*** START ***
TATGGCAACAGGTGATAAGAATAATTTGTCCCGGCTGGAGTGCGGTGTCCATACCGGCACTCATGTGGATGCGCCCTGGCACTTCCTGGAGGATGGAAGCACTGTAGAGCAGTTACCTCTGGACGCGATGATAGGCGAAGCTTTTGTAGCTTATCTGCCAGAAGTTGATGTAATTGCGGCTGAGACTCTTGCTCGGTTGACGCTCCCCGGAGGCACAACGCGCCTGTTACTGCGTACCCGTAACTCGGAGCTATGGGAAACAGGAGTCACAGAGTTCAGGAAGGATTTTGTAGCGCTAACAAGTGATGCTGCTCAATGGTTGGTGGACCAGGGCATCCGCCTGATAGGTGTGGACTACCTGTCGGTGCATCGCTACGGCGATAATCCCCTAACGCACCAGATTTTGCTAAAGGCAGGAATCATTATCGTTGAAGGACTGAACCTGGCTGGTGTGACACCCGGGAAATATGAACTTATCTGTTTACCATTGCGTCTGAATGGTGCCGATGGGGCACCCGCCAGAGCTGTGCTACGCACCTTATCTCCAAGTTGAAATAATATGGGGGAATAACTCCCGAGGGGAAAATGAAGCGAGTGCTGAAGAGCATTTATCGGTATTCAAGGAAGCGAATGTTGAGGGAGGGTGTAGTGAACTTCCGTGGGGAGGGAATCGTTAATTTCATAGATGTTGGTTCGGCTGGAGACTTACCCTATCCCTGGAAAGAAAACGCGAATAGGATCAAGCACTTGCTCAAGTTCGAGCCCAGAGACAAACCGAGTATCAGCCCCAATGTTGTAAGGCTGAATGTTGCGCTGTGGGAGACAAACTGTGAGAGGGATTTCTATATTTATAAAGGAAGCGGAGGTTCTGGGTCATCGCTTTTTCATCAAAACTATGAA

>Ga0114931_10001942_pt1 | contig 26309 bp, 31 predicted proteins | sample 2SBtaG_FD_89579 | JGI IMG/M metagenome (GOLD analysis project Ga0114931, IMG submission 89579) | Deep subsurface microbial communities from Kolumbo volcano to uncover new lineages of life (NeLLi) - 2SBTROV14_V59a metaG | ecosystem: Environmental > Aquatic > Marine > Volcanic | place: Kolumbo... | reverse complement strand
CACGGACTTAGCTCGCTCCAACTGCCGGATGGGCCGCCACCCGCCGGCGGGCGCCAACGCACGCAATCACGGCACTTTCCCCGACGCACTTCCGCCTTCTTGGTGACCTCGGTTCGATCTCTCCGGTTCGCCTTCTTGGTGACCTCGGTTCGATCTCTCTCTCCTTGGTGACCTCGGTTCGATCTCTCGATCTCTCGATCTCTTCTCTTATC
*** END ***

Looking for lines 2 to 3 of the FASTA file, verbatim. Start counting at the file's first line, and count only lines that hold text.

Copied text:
>Ga0114931_10001942_pt1 | contig 26309 bp, 31 predicted proteins | sample 2SBtaG_FD_89579 | JGI IMG/M metagenome (GOLD analysis project Ga0114931, IMG submission 89579) | Deep subsurface microbial communities from Kolumbo volcano to uncover new lineages of life (NeLLi) - 2SBTROV14_V59a metaG | ecosystem: Environmental > Aquatic > Marine > Volcanic | place: Kolumbo... | reverse complement strand
CACGGACTTAGCTCGCTCCAACTGCCGGATGGGCCGCCACCCGCCGGCGGGCGCCAACGCACGCAATCACGGCACTTTCCCCGACGCACTTCCGCCTTCTTGGTGACCTCGGTTCGATCTCTCCGGTTCGCCTTCTTGGTGACCTCGGTTCGATCTCTCTCTCCTTGGTGACCTCGGTTCGATCTCTCGATCTCTCGATCTCTTCTCTTATC